So many of the reviews of the iPhone thus far have complained about the lack of a physical keyboard. Now there’s word that the Android OS, that currently runs on the T-Mobile G1, will get a virtual keyboard included in the next iteration of the software in 2009.
Hold up – the G1 has a great slide-out physical keyboard. It was supposed to be the feature that gave it an advantage over the iPhone.
uh, apparently not:
Users are already pointing out the lack of an iPhone-like virtual keyboard as a shortcoming, as they are forced to turn the phone sideways and open up the screen to access the QWERTY keyboard, which is a two-handed operation. But according to the Android roadmap, a fix is slated for the first quarter of 2009.
Wow. Now the physical keyboard is the shortcoming.
I thought the iPhone’s virtual keyboard was its shortcoming?
Do you see why market research and user testing are a complete waste of time? If we designed products based on what people thought were good ideas, we’d have a phone with 5 keyboards, 3 headphone jacks, a stylus, a standard AND Phillips head screw driver and a place to keep your change.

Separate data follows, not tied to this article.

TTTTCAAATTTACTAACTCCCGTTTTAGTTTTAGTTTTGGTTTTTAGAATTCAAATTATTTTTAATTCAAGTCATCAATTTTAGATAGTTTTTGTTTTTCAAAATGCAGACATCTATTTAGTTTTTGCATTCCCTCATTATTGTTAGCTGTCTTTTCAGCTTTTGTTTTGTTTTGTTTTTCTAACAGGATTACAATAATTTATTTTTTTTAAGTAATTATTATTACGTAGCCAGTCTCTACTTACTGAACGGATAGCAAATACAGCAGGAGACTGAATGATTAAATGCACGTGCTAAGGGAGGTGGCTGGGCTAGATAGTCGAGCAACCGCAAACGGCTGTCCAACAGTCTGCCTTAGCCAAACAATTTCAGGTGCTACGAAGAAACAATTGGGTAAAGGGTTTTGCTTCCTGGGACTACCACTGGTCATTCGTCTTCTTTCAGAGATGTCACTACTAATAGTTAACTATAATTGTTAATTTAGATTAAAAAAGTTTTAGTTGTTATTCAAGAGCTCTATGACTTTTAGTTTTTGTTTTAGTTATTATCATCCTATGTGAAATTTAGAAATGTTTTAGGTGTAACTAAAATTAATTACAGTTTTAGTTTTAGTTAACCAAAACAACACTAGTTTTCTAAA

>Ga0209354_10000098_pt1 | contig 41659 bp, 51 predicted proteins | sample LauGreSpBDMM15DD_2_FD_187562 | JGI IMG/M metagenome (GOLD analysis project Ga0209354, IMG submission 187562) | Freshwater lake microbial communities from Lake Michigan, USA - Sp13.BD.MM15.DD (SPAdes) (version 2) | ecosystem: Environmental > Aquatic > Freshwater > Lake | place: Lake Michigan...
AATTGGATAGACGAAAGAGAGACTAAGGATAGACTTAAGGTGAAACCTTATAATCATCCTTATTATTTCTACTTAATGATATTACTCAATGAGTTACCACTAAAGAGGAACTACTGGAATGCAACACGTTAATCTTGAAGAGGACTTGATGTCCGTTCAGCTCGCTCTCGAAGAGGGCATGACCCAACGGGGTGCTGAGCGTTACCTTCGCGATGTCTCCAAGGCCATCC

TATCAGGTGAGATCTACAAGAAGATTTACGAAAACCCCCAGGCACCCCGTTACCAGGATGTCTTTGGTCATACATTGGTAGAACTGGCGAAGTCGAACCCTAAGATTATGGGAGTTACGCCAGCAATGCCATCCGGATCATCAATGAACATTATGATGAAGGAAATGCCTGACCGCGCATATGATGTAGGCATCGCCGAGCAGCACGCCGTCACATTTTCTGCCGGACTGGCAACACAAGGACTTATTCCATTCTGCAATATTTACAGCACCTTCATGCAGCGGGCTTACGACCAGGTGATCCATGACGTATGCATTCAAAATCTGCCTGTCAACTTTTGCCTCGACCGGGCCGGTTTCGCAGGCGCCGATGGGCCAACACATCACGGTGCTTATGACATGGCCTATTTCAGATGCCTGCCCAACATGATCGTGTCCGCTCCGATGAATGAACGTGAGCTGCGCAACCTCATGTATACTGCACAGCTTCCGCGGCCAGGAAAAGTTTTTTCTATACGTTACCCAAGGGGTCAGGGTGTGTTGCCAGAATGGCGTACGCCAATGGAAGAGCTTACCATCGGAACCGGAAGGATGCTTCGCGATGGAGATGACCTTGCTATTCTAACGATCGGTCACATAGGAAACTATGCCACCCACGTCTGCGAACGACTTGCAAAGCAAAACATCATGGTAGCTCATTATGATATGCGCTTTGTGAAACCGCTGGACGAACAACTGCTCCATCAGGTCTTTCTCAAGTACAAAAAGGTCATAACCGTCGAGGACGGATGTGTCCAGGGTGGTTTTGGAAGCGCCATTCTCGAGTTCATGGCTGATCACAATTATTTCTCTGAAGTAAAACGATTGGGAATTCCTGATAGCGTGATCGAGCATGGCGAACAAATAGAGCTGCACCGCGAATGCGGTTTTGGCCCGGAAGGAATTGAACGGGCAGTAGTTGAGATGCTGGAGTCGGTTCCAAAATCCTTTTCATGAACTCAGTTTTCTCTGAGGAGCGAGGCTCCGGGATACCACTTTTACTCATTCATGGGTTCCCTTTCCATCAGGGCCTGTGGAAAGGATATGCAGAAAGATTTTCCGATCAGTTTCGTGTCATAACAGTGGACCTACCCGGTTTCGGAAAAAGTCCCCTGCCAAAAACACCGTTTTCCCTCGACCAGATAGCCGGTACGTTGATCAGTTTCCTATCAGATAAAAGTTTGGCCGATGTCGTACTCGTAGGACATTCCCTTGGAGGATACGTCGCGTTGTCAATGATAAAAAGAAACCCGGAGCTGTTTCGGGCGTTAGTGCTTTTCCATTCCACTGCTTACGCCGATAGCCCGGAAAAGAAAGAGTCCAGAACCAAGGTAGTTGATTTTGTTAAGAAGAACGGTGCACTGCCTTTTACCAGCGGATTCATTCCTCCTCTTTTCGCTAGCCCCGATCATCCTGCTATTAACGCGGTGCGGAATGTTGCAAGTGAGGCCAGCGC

Let me say this once (or more than once) – consumers don’t know shit.
If you want to have a successful product – ignore what outsiders say and design something that makes sense. Design something that fufills a need.
If your product needs more than one keyboard on it for it to be usable, then the keyboard isn’t the problem – the design of the phone is.
There’s a name for this behavior in product design – it’s call feature creep.
Feature creep (or feeping creaturism) is the proliferation of features in a product such as computer software. Extra features go beyond the basic function of the product and so can result in baroque over-complication rather than simple, elegant design.
I give the Android G1 another year before it looks like a universal remote control with 50 buttons.